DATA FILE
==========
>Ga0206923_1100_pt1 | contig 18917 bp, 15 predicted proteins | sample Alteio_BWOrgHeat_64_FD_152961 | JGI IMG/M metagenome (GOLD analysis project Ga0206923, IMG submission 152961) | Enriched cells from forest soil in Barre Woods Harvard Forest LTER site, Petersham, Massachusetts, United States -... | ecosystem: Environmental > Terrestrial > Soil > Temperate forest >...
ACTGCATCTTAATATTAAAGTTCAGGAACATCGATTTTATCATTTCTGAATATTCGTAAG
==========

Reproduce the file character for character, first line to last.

>Ga0206923_1100_pt1 | contig 18917 bp, 15 predicted proteins | sample Alteio_BWOrgHeat_64_FD_152961 | JGI IMG/M metagenome (GOLD analysis project Ga0206923, IMG submission 152961) | Enriched cells from forest soil in Barre Woods Harvard Forest LTER site, Petersham, Massachusetts, United States -... | ecosystem: Environmental > Terrestrial > Soil > Temperate forest >...
ACTGCATCTTAATATTAAAGTTCAGGAACATCGATTTTATCATTTCTGAATATTCGTAAG